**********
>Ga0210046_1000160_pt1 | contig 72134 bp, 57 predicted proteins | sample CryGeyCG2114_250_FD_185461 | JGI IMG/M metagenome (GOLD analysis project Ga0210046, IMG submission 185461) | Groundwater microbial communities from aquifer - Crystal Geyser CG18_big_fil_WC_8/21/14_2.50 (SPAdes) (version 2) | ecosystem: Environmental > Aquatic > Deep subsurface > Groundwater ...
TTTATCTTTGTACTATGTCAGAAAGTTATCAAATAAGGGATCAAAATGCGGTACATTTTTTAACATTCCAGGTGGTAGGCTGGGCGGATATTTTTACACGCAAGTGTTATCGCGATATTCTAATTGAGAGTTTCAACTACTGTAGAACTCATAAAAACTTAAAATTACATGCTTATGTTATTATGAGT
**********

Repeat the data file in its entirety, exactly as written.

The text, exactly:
>Ga0210046_1000160_pt1 | contig 72134 bp, 57 predicted proteins | sample CryGeyCG2114_250_FD_185461 | JGI IMG/M metagenome (GOLD analysis project Ga0210046, IMG submission 185461) | Groundwater microbial communities from aquifer - Crystal Geyser CG18_big_fil_WC_8/21/14_2.50 (SPAdes) (version 2) | ecosystem: Environmental > Aquatic > Deep subsurface > Groundwater ...
TTTATCTTTGTACTATGTCAGAAAGTTATCAAATAAGGGATCAAAATGCGGTACATTTTTTAACATTCCAGGTGGTAGGCTGGGCGGATATTTTTACACGCAAGTGTTATCGCGATATTCTAATTGAGAGTTTCAACTACTGTAGAACTCATAAAAACTTAAAATTACATGCTTATGTTATTATGAGT